Given that punk rock is an inherently political genre of music, are Pussy Riot now serving as the barometer of one’s right to self-expression in Vladimir Putin’s Russia?
By: Ringo Bones
To everyone old enough to experience first hand the birth of punk rock back around 1976 and 1976, this genre of music is known to be inherently political and politically opinionated. Remember the harsh polemic of Sex Pistols’ God Save The Queen on HRH Queen Elizabeth II during that period? And yet in the 21st Century, punk rock’s ability to not just settle back as injustice run’s amok in society is not lost on the Russian punk rock band named Pussy Riot.
Pussy Riot gained global attention way before their harsh sentencing over doing an anti-Vladimir Putin protest in Moscow’s main cathedral back in March. They had always been critical of the Russian government failing to provide the semblance of social justice to the average working class Russian citizen. And given that in the West punk rock had always had a streak of Marxist-Leninist Socialist leaning view of social justice, its no wonder why Pussy Riot became a runaway success not just in their home soil but also to socialist idealist elsewhere in the world.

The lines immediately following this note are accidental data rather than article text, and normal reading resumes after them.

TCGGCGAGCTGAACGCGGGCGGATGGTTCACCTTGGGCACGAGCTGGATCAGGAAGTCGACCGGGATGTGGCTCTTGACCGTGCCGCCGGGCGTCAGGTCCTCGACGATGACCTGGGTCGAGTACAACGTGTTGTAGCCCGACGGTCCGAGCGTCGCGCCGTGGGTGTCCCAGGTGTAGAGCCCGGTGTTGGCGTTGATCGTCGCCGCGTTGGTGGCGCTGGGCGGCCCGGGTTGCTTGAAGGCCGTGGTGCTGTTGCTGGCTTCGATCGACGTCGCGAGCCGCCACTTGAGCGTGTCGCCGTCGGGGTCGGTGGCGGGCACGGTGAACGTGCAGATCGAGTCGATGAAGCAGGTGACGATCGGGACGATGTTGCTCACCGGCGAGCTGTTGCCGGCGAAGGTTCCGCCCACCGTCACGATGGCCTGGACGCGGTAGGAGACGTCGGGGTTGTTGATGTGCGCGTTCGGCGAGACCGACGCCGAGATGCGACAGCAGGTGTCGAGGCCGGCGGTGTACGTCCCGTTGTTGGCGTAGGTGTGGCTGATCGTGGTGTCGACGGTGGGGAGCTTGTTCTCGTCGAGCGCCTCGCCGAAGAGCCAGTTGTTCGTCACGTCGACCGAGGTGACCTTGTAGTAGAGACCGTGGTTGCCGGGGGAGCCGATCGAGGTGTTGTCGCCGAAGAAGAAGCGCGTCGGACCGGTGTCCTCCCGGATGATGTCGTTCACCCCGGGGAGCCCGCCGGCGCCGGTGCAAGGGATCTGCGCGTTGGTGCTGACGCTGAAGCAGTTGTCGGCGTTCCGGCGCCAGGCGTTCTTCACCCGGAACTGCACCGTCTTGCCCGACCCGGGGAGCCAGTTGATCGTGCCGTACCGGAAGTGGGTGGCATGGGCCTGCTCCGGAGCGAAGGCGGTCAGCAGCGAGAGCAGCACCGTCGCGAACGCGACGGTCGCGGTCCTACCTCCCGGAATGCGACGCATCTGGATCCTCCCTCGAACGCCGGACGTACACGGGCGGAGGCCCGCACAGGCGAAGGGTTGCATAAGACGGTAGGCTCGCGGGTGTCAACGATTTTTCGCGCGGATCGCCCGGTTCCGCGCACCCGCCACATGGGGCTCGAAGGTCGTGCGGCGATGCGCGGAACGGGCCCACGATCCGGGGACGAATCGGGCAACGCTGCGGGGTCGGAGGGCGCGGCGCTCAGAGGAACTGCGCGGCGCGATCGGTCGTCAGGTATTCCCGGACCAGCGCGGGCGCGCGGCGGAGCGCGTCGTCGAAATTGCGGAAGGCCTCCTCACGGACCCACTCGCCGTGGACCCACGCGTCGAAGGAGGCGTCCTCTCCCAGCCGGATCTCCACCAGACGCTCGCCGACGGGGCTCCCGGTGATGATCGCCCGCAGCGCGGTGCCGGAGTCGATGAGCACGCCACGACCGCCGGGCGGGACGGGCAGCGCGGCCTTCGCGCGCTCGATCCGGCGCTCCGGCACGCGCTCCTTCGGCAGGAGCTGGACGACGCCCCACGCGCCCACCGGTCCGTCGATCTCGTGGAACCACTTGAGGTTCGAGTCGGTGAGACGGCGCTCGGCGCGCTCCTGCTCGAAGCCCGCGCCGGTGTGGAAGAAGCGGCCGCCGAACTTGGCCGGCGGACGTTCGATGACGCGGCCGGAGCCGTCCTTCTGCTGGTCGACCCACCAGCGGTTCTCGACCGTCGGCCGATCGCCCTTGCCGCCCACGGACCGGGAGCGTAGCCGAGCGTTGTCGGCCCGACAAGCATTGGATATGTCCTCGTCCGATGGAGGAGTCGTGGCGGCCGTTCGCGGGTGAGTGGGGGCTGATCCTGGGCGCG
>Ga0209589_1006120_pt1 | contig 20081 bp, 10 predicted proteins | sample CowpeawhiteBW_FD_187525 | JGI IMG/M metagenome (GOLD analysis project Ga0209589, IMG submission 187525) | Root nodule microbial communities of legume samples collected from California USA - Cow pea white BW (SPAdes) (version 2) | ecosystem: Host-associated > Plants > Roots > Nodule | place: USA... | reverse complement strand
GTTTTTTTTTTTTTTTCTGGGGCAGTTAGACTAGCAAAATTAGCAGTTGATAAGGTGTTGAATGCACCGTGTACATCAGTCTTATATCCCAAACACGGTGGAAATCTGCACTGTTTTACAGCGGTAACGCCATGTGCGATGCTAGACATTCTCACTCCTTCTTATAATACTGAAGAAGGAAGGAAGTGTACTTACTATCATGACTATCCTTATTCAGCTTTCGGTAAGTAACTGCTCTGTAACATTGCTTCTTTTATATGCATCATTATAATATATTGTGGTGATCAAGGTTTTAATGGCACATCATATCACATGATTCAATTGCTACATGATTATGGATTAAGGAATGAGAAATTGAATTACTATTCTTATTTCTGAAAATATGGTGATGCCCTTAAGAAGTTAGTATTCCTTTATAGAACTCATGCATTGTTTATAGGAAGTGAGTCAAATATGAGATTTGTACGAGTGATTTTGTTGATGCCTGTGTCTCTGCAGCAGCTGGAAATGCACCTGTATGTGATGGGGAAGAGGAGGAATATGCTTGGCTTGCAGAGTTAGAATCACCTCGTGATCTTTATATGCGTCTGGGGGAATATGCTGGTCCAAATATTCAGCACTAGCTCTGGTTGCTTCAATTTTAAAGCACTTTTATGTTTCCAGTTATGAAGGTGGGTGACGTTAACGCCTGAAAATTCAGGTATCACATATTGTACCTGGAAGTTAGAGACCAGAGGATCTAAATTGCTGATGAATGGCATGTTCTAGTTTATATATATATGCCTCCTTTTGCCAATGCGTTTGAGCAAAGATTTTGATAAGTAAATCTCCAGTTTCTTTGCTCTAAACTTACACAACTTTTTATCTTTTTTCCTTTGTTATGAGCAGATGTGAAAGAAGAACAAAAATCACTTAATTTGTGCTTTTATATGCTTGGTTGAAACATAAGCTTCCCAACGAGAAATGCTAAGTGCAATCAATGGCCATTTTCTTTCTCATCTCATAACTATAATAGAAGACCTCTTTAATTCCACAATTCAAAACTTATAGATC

The recent harsh sentencing of Pussy Riot by the Russian courts over their anti Vladimir Putin protest – as in sentenced to two-years in a labor camp – had attracted international condemnation by supporters hailing from Paris, London, Brussels and even ones as far as Washington, D.C. The question now is, will the “Pussy Riot show trial” eventually make the whole world doubt the rule of law in President Vladimir Putin’s Russia?